The Times today offers a story which will get the juices of every red-blooded British Eurosceptic going. One can imagine Colonel Blimp of Cheltenham spluttering, "damn dagos", over his breakfast tea as he reads the headline: "Spain guilty of ignoring fishing rules for 7 years."
What The Times retails, through its Brussels correspondent, Rory Watson, is a judgment from the European Court of Justice, which has ruled that Spain has systematically ignored the rules of the Common Fisheries Policy (CFP) and allowed its fleet to overfish endangered species such as cod for seven years.
In a clear-cut judgment, the Spanish government has been condemned for failing to ensure that quotas for different species were obeyed, for not organising proper catch inspections, for failing to ban fishing once quotas were exhausted, and for not imposing penalties on skippers caught ignoring the rules.
The Luxembourg-based judges concluded that these basic elements of the common fisheries policy (CFP) had been broken every year between 1990 and 1997. Spanish vessels had caught almost 10,000 tonnes more than allowed during the seven years. The fish came from 17 different stocks, including cod, mackerel, monkfish and halibut.
Writes Watson, "The ruling endorses the views of many in the Scottish fishing industry that Spain does not police the CFP’s rules as rigorously as other EU member states."
However, before basking in a warm glow of moral superiority, it is as well to remember that in November last year Britain too faced censure from the commission for not complying fully with "conservation" measures and other aspects of the CFP.
The British government was criticised for not devoting sufficient resources and energy to checking landings and ensuring the law is fully enforced, while fishermen were accused of misreporting catches by recording fish subject to strict quotas such as saithe, code, hake and monkfish as less threatened species, namely ling, greater forkbeard, tusk and dogfish.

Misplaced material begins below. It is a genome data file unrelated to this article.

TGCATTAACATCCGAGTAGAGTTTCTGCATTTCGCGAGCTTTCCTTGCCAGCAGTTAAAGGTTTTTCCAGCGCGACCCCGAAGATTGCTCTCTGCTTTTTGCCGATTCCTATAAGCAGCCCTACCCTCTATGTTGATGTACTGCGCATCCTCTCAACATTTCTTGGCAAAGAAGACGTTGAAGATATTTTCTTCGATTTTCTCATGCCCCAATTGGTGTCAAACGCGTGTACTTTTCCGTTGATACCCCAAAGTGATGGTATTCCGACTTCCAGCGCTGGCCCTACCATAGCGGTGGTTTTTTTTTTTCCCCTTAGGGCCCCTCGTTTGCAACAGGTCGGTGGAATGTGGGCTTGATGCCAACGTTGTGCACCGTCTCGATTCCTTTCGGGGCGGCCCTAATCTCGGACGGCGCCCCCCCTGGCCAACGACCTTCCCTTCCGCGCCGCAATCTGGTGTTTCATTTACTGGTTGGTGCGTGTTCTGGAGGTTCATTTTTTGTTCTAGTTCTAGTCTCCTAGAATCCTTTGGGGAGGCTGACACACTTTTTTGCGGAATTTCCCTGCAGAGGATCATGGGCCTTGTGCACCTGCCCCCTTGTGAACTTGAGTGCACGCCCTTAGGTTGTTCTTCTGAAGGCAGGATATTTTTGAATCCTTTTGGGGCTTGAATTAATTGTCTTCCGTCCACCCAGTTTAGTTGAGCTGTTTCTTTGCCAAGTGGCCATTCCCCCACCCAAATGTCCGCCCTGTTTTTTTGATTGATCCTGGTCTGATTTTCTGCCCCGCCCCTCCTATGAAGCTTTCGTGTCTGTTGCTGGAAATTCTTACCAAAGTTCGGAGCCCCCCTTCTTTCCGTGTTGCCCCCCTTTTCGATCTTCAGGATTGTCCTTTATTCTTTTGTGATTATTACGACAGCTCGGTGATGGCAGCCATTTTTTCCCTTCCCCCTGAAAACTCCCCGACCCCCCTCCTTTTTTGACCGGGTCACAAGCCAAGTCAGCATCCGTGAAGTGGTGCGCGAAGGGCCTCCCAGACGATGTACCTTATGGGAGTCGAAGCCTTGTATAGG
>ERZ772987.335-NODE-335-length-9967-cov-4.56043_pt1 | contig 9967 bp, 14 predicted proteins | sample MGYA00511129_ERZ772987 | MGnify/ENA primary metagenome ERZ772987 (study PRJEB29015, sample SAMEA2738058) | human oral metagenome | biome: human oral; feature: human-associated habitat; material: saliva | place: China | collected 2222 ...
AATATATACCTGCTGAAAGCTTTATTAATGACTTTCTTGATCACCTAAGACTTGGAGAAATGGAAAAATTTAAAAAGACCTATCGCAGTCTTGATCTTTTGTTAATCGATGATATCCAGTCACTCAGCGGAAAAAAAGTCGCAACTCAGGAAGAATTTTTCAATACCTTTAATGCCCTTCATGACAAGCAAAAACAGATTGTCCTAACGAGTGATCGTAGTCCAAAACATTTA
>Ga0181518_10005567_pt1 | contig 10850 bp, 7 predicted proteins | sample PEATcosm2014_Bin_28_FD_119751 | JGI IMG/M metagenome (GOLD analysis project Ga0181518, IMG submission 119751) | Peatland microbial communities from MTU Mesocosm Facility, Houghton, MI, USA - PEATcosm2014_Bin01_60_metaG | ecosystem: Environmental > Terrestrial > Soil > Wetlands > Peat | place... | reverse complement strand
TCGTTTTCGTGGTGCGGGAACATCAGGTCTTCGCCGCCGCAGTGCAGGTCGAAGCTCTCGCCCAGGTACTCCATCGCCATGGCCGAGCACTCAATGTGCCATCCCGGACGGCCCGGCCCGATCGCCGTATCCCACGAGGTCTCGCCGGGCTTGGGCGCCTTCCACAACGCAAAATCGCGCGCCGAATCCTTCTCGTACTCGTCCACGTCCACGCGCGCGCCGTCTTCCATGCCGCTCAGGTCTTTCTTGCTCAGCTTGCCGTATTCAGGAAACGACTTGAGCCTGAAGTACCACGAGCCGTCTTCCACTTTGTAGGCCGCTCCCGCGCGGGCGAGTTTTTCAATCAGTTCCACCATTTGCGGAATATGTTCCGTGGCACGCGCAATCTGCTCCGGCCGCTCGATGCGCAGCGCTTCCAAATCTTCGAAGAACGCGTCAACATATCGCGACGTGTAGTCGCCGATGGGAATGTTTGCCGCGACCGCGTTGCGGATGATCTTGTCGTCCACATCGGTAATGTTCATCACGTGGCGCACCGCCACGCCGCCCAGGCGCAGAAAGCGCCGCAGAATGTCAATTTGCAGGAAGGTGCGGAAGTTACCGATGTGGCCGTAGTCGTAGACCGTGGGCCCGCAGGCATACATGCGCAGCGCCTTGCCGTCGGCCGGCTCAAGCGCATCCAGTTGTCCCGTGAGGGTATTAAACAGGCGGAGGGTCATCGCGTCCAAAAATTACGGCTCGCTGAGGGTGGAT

The truth is, in fact, that everybody cheats. The Scottish cheat, English fishermen cheat, the French cheat, the Portuguese cheat, and so do the Danes, the Belgians, the Germans and everybody else. It is no so much who does it but who gets caught that makes the headlines.
The reason, of course, why everybody cheats is because we have an insane fisheries management system called the CFP, which actually encourages and rewards cheating, and punishes those who obey the rules.
Fishermen, who have enormous investments in vessels and gear, with their livelihoods and lives at stake (27 British registered fishing vessels were reported lost last year, and 11 men died), simply play the system, and take from it what they can.
An illustration of the perverse effects of the CFP management system comes oddly enough from the Falklands where, prior to 1984, the fishery was largely unregulated, and chaos reigned. Since then, it has been brought under national control, run by the Falklands government with the assistance of the British, and it has become one of the best-regulated and most profitable fisheries in the world.
Yet, it is here that the largest number of vessels that exploit the fishery are Spanish, chasing the huge annual crop of squid, which are sold in Vigo, Spain, otherwise known as the world capital of illegal fishing. In the Falklands, the Spanish obey the rules, co-operate freely with the authorities and are the largest investors in the region, bringing prosperity to themselves and the islanders.
Something of this was rehearsed in the House of Commons yesterday, in the annual fisheries debate which, as predicted on this Blog has been completely ignored by the mainstream media.
Yet, by Commons standards, it was a good debate, not least for the contribution from Owen Paterson, the Conservative shadow fisheries minister, who outlined the flaws in the CFP and promised, in the next few days, a fully-worked up alternative policy.
Even at 48 A4 pages (once downloaded), the debate is worth a read by anyone who is genuinely interested in an example of why the European Union is such a disaster for all those who have the misfortune to be involved with it.